The second important takeaway is one that we have continued to resonate on this blog, namely that decisions related to B2B network platform adoption and expansion are far more critical and need to take on much broader perspectives. That implies functionality and business process support that extends not only in procurement and supplier based management, but deeper dimensions of supply chain response management, supply chain analytics, logistics, supply chain control tower and other supply chain wide decision-support needs. By our view, the B2B backbone, along with its supporting infrastructure and support tools, are the most critical strategic technology decision business and functional executives will make. The good news is that the CIO along with his/her technology team are not going away anytime soon, and can immensely help with the network evaluation from the technology infrastructure and architecture lens. Their new role is to be your partner in innovation, and your expanded role is the bigger-picture view of the supply chain backbone network, translated to manageable tactical steps of desired functionality.
Our readers are already dealing with the effects of more rapid change, skill gaps and other challenges. In your New Year’s resolutions, best you think about adding more IT, cloud and network technology knowledge to your skills base in the coming year. You thank us later.
Bob Ferrari, Executive Editor
Today, November 11 is the celebration of Veterans Day in the United States.
It is a day set aside to honor the many brave armed forces veterans who gave their lives to defend their country. It is also a day to thank all military members serving and their families for their dedicated service and sacrifices.
We at Supply Chain Matters join in thanking all veterans for their service and sacrifice, and trust that our readers will do the same. This author is proud to declare his past service.
When traveling through an airport, train or bus station, when you notice men and women traveling in uniform, take the time to thank them for their service. Acknowledging these men and women’s sacrifice helps them know that their efforts are appreciated.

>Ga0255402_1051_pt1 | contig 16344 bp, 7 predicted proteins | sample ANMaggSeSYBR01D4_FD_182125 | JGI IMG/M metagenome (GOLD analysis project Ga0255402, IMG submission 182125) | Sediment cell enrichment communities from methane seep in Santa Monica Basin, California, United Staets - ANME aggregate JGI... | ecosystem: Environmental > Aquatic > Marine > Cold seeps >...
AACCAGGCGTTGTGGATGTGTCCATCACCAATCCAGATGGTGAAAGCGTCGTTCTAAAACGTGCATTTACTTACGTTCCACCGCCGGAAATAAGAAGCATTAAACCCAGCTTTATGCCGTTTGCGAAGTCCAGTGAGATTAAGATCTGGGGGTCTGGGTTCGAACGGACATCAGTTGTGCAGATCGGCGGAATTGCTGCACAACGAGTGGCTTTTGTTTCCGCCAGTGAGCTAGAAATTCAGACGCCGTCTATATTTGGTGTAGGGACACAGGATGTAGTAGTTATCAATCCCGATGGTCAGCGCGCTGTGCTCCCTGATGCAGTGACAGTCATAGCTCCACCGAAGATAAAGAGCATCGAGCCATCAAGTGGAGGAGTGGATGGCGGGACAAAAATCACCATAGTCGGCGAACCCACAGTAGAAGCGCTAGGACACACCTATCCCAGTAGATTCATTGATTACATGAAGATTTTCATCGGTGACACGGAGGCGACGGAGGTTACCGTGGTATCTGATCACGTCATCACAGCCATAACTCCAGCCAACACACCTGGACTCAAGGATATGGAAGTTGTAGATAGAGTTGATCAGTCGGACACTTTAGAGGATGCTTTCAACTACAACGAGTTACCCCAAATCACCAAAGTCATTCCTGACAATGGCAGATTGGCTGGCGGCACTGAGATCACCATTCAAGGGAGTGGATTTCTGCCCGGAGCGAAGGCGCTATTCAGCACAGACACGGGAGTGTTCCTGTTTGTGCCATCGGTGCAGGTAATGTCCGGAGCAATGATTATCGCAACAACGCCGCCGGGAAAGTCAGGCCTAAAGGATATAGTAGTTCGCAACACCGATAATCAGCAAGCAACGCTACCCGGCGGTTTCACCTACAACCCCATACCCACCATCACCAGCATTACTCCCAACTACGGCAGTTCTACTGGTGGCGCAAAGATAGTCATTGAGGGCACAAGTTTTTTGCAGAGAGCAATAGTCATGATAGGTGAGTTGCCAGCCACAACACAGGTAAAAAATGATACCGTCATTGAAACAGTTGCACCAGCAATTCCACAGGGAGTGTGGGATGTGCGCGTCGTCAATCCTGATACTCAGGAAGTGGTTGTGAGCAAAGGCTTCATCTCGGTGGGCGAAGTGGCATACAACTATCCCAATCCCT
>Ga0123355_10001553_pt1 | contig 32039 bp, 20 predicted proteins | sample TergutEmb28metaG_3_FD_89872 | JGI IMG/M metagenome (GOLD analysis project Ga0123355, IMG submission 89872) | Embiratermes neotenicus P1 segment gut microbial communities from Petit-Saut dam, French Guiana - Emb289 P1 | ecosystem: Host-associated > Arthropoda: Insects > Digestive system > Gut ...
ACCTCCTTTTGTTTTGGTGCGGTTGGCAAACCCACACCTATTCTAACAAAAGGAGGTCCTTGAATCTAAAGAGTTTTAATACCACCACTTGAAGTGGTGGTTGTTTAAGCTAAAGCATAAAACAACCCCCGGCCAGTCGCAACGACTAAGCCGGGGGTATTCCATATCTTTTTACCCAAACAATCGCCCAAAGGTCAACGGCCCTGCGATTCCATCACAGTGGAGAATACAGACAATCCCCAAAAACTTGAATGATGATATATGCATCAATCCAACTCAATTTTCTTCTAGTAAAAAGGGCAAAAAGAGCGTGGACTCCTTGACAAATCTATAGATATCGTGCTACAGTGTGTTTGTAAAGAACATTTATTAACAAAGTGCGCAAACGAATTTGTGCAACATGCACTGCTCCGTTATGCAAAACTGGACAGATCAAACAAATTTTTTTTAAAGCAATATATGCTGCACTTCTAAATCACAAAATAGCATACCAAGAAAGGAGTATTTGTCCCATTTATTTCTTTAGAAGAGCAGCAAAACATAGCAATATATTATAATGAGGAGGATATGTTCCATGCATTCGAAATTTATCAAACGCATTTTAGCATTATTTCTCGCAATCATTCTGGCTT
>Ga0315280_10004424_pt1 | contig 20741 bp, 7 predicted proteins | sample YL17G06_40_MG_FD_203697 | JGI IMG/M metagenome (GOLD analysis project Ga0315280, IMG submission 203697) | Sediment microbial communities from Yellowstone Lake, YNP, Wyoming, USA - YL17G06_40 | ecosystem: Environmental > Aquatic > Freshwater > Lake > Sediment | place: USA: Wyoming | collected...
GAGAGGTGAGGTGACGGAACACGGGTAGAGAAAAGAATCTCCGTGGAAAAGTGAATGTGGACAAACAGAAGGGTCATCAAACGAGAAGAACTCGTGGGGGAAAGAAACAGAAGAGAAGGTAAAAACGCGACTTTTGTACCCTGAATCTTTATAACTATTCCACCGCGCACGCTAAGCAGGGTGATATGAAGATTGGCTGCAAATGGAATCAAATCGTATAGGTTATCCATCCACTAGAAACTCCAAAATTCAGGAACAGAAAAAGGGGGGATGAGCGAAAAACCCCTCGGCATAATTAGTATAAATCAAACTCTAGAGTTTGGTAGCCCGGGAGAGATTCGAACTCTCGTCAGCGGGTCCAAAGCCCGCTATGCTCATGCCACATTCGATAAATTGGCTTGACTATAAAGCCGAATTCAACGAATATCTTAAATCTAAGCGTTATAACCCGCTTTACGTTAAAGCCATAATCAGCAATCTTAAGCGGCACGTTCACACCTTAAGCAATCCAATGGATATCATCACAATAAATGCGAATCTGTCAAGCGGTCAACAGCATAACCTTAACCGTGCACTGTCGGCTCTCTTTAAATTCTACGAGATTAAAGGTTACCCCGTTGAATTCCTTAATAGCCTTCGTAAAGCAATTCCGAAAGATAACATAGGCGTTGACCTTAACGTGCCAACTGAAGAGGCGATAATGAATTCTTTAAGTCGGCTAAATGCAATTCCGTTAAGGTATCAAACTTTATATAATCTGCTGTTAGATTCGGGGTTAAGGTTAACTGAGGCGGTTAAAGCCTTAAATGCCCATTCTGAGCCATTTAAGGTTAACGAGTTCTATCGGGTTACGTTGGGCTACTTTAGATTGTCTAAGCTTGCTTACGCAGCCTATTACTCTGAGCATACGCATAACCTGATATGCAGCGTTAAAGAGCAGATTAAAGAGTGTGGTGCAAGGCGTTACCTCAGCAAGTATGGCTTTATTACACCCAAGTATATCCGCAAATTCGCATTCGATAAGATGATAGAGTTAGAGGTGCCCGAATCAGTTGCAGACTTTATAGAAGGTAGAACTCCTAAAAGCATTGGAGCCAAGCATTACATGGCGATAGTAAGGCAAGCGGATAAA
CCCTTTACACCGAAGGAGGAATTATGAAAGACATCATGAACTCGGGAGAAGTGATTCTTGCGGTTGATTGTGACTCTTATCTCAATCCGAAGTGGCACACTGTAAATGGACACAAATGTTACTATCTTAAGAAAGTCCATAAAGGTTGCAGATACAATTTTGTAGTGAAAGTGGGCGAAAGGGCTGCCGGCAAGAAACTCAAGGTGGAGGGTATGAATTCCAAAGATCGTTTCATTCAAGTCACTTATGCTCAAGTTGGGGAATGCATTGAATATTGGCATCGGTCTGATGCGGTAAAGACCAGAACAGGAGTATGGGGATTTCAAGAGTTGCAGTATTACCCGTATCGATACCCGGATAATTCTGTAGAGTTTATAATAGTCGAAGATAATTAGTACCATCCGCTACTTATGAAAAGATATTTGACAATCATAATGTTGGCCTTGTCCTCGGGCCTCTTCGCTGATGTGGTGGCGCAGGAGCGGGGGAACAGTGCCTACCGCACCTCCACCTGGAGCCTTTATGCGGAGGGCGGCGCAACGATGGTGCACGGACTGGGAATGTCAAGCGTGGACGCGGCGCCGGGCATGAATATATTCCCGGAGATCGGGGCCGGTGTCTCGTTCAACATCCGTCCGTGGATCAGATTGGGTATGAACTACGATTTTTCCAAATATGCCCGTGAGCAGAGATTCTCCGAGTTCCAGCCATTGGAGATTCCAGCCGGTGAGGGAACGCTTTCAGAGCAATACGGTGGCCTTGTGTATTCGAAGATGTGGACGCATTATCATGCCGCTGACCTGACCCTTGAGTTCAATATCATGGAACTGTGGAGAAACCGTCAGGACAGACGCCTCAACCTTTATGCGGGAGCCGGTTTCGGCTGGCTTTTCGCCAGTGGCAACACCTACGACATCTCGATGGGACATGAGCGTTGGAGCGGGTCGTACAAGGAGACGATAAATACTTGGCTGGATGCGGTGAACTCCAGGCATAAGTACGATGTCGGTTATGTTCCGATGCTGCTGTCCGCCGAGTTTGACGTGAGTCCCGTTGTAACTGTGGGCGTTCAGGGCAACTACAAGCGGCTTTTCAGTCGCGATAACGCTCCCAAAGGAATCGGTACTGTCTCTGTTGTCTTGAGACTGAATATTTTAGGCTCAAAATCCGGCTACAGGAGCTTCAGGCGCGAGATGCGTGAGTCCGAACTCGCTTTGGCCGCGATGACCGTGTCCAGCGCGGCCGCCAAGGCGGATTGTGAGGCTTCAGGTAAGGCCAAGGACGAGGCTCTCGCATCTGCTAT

Many in the U.S. military branches are now winding down from prior deployments and looking to develop careers in the civilian workforce. Please lend a helping hand in consideration of a veteran for an open position, and to help these veterans make their transition.
Thanks to the many large and small employers who have initiated active recruiting programs to hire veterans, and to assist in training and preparing veterans for new careers.
Supply chain management is an ideal career path for many veterans, and we encourage veterans to consider such careers. Your training in logistics, procurement, leadership and team management can lend themselves to a career in the many functional areas of our community. Utilize this blog as a means to understand the various challenges in global supply chain management and industry supply chains.
We also provide a shout-out to the many organizations that help our veterans make a successful transition to industry sectors such as Vets in Tech, a San Francisco based grass-roots organization dedicated to helping veterans and active duty military personnel connect within the high tech community.
If there are other organizations and/or resources available for veterans to utilize, please suggest then in the Comments area related to this posting.